To say that this year has been challenging is an understatement. The varying levels of lockdown have provided many with the opportunity, or forced some, to start or expand their businesses.
After deciding on the product or service provision and branding, entrepreneurs sort out formalities like incorporating the business into a company (or not), securing relevant domain names and considering how to reach their target customer base. Before going any further, it is important to consider protecting the brand, along with any other intangible assets (intellectual property, IP) associated with the business. Signs (names, logos, etc.), inventions and visual aspects of products can be protected under trade marks, patents and design rights, respectively. Trade secrets and some contracts fall under the umbrella of IP too. This article concentrates on trade mark protection.
Protecting the sign under which products or services will be provided, by registering it as a trade mark, is an important step in the business journey. Pre-registration checks provide an opportunity to assess whether there are any identical or similar rights that pose an obstacle to use and registration of the proposed mark. Once the registration process is complete, like any other registered IP right, a trade mark registration gives the owner an asset that adds value to the business.
The cost of registering a trade mark can put some off the process. However, as hinted above, there are advantages to it. Securing an early registration reduces the risk of rebranding after launch, as the process itself exposes potential conflicts. Having a registration does not provide the owner with an absolute exclusive right to use the mark; however, it is a good indicator that the risk of IP-related litigation will be low. This is even more important in technology-based industries, as most or all of the associated assets are intangible. This adds to the credibility of the business, an attractive prospect, especially when selling the undertaking or seeking investment or collateral.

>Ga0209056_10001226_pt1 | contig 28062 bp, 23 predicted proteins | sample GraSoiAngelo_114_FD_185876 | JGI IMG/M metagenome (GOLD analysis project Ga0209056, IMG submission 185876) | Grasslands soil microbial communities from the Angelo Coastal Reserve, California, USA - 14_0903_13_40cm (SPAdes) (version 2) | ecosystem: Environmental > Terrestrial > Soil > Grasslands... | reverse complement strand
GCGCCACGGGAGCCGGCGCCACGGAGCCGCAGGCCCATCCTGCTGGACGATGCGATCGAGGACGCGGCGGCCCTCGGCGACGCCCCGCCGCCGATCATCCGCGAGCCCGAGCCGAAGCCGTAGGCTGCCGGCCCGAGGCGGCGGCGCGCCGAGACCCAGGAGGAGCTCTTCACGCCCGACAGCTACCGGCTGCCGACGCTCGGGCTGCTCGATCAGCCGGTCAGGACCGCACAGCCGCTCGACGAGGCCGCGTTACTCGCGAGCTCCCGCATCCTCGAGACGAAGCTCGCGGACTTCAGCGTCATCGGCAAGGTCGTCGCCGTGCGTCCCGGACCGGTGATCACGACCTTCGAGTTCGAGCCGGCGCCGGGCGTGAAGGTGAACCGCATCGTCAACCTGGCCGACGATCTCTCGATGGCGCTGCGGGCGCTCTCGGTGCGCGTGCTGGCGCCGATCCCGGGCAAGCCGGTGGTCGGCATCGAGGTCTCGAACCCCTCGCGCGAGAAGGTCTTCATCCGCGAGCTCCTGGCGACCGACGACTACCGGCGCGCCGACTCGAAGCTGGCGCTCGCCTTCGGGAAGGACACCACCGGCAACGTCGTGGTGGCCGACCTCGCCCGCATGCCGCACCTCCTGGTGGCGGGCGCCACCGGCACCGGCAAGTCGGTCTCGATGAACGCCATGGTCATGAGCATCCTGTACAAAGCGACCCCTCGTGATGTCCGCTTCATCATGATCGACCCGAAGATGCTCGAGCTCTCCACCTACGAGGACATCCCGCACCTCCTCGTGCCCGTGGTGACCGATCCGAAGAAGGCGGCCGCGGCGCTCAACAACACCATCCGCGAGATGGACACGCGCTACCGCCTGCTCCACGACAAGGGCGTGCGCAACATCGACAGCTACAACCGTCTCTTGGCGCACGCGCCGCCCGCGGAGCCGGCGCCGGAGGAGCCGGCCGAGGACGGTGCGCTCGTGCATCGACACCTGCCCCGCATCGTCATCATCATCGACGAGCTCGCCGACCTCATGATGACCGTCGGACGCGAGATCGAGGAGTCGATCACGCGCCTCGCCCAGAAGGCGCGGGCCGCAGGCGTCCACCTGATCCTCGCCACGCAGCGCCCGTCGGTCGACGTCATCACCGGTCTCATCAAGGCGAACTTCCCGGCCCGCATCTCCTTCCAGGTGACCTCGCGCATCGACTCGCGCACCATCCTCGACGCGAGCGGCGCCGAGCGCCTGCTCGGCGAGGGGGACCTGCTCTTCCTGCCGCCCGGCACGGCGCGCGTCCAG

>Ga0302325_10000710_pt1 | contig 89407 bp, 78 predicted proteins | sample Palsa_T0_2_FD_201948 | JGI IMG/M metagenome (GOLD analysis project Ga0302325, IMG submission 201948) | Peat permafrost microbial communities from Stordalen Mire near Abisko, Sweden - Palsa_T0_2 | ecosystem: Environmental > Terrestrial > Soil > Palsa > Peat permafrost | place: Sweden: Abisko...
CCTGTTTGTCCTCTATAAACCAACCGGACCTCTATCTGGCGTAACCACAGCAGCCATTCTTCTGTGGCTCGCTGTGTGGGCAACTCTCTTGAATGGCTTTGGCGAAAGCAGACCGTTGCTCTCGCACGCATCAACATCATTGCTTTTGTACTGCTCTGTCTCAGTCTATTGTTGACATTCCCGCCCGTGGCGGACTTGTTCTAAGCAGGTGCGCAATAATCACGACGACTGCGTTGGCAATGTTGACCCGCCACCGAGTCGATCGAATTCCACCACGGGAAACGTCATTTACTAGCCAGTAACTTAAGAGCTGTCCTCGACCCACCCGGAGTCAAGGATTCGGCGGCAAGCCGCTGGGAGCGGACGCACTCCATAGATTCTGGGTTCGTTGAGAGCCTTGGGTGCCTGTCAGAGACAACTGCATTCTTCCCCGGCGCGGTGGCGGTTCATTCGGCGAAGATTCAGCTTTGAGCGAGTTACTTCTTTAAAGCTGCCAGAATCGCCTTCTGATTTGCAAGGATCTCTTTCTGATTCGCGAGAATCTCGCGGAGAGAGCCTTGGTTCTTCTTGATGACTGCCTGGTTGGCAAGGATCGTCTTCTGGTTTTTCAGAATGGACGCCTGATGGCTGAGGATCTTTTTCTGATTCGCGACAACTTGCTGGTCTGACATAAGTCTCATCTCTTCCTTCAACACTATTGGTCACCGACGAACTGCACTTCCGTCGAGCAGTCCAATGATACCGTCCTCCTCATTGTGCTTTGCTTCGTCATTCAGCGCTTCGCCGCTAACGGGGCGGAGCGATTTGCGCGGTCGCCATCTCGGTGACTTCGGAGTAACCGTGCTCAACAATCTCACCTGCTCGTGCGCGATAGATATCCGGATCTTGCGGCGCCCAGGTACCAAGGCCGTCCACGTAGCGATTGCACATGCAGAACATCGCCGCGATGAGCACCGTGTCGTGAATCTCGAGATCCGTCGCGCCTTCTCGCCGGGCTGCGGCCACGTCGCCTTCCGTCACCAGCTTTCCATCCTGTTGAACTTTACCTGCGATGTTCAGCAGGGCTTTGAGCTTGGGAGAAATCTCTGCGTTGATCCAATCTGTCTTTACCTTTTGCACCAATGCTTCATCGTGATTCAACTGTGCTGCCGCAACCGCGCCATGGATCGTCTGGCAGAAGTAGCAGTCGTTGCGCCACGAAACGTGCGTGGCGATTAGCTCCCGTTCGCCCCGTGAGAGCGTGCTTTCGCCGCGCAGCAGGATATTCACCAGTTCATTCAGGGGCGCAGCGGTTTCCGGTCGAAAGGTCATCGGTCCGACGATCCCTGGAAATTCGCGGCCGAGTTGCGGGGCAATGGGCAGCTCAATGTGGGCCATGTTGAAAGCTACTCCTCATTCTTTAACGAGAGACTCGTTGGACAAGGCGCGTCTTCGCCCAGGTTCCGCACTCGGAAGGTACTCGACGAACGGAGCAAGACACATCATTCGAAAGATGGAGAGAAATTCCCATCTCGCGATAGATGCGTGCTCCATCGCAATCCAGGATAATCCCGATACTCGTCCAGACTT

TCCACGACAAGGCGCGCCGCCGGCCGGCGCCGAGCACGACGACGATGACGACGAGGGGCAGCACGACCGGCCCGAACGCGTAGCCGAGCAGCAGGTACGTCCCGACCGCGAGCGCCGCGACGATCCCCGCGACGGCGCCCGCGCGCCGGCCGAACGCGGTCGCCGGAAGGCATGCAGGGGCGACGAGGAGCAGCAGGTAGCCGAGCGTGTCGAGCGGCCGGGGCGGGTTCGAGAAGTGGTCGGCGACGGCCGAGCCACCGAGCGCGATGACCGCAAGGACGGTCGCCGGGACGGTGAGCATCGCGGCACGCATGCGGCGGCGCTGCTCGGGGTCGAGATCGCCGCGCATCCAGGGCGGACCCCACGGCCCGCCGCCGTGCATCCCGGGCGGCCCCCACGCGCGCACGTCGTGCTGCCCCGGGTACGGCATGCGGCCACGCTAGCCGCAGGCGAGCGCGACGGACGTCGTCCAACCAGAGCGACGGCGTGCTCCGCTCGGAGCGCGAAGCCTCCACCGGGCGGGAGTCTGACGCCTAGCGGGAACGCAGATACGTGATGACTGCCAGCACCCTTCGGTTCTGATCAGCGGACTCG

I hear you ask; I want to register my trade mark, what do I do now? The first considerations are:
- What name/sign/mark do you use to sell your products or services?
- What goods and/or services do you sell?
- Where, geographically, do you operate your business?
In relation to the second question, it is important to focus on the current business priorities and those for the next three to five years. This information will help us prepare a comprehensive list of goods and services for the application, for present and future activities. This will help future-proof the protection and reduce the chance (plus the additional cost) of another application when business expands beyond the current sphere of activity.
In relation to the third question, we live in a global digital village and the concept of geographical boundaries may be beyond our comprehension. However, it is important to consider territories of interest, as it will help us prepare the appropriate filing strategy, taking factors like time of launch and budget into account. Once we have answers to these questions, we can help check to see whether the proposed mark is free for use. Then, we can devise a strategy for obtaining protection and exploitation so that businesses get the best value out of their trade marks.